Do texting parents mean more injured kids?
CDC: Nonfatal injuries to children under 5 rose 12% from 2007 - 2010
Texting while parenting could be part of the reason more children suffer injuries.
Nonfatal injuries to children under 5 years old rose 12 percent between 2007 and 2010 based on emergency room records, according to the Centers for Disease Control. The numbers had been falling before more and more people began owning smartphones.
Local 10 went to a South Florida park recently to see if it appears to be a problem. Dozens of parents were spotted on their cellphones as their children played.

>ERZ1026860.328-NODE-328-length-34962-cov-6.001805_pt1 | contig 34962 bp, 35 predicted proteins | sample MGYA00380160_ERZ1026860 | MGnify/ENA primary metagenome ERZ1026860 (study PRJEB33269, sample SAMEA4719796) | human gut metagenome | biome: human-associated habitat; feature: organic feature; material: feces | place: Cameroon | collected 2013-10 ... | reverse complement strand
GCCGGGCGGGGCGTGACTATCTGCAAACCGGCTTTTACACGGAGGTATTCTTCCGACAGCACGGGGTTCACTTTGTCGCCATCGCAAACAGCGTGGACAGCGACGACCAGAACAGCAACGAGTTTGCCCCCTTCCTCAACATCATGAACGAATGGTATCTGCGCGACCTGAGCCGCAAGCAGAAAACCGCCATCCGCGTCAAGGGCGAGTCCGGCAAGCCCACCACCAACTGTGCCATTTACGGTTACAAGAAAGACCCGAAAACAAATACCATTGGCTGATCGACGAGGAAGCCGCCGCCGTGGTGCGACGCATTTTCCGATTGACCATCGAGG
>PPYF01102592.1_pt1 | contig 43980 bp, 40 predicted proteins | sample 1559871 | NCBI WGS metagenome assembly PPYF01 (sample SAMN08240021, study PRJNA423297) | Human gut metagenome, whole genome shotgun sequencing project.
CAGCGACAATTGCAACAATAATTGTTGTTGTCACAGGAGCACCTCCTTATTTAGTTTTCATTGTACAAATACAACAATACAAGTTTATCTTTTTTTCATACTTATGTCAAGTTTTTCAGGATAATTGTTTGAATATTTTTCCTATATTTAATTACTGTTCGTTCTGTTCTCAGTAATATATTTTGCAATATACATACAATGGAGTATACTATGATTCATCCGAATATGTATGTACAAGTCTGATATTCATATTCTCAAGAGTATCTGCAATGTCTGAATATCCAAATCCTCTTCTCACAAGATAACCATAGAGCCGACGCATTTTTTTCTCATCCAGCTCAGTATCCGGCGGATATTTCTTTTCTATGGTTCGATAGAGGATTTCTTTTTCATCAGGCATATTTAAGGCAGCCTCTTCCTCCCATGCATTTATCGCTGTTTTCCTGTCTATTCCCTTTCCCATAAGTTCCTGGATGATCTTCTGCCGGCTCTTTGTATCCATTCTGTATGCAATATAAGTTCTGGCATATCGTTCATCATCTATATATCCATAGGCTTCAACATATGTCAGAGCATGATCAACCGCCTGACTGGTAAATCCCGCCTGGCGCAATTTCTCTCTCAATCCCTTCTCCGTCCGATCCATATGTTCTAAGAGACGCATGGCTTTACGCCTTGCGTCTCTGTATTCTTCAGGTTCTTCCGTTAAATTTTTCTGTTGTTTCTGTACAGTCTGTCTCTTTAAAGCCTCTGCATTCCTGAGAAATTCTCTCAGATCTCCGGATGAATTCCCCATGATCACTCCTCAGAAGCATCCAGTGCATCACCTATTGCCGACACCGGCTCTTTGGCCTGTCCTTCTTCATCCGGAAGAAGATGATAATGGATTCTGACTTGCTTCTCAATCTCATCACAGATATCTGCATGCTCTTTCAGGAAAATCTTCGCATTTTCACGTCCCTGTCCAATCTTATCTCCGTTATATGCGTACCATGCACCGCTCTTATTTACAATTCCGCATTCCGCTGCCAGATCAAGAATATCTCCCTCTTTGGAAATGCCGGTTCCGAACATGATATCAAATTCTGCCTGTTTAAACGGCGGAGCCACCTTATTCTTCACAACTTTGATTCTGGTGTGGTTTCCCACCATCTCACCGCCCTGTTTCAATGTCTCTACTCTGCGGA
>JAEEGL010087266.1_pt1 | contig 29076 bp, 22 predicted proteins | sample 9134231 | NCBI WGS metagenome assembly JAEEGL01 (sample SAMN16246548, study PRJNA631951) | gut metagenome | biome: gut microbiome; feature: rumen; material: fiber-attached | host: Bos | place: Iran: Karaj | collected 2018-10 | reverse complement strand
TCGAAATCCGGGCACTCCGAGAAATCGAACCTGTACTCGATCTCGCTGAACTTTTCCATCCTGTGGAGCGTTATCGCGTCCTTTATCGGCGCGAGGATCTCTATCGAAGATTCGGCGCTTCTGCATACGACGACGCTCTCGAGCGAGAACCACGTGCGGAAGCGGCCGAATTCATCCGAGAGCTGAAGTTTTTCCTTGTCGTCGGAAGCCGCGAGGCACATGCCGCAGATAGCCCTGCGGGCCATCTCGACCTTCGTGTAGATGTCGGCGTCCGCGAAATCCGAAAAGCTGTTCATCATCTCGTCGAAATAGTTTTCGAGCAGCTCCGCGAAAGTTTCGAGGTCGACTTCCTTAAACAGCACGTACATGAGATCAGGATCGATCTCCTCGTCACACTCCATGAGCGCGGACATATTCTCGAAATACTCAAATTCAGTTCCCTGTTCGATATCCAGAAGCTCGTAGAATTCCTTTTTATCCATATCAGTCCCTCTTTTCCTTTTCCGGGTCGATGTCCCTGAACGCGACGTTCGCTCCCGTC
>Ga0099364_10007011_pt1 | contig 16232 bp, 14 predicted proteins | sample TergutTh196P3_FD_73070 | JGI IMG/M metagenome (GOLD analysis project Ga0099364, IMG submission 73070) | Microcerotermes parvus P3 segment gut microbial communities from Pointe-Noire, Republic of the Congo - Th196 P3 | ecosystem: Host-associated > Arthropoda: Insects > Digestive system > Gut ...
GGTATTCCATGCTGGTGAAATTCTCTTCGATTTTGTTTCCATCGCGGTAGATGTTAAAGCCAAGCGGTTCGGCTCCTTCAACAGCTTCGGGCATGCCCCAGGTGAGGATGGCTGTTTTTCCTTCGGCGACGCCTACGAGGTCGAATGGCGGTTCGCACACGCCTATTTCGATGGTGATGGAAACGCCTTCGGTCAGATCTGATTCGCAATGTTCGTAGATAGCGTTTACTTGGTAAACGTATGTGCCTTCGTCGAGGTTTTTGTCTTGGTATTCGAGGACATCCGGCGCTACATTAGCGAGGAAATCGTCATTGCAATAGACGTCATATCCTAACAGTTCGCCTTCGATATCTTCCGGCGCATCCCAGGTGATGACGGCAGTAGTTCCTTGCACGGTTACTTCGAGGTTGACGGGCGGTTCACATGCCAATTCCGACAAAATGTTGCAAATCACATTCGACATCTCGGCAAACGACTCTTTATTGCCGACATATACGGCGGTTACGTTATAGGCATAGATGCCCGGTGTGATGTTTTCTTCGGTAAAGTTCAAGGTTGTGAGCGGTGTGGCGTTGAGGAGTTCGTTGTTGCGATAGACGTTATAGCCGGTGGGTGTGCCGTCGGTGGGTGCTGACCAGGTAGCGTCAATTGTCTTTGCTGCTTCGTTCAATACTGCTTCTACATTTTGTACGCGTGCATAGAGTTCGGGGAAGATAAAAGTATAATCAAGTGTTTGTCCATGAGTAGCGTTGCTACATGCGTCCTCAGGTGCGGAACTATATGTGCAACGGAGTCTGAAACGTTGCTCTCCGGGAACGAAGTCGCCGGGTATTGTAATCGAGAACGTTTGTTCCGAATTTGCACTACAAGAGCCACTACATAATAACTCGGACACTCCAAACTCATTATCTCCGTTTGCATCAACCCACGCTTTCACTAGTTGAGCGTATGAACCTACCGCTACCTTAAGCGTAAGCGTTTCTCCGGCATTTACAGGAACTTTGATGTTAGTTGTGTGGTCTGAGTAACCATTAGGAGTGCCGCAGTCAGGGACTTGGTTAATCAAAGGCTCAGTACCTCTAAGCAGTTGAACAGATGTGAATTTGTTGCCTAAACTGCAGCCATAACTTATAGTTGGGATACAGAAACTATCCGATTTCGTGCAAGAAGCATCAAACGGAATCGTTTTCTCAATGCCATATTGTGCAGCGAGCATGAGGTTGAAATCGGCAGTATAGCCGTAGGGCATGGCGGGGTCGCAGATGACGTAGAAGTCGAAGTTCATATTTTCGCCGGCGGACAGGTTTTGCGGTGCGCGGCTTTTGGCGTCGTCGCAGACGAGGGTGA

"We'll be like, 'Oh, she's not even paying attention. She's not looking,'" said Iris Saleh. "It gets a little distracting but your kids are supposed to be first."
"It does get challenging. Everyone is always on their cellphone. But he comes first above all," said one mother.
"We all like to be on our cellphone checking our emails or texts, but we are here for our kids to have fun," said Saleh. "This is their time."
Dr. Micheyle Goldman, the Medical Director at the Pediatric Emergency Room at Memorial Hospital West, said injuries at the park do happen but it's difficult to attribute that to smartphone use. She said parents rarely admit when they're not paying attention.
"I recommend everyone focus on their children. Leave the cellphone in the car. It has a place but the place isn't on the playground.
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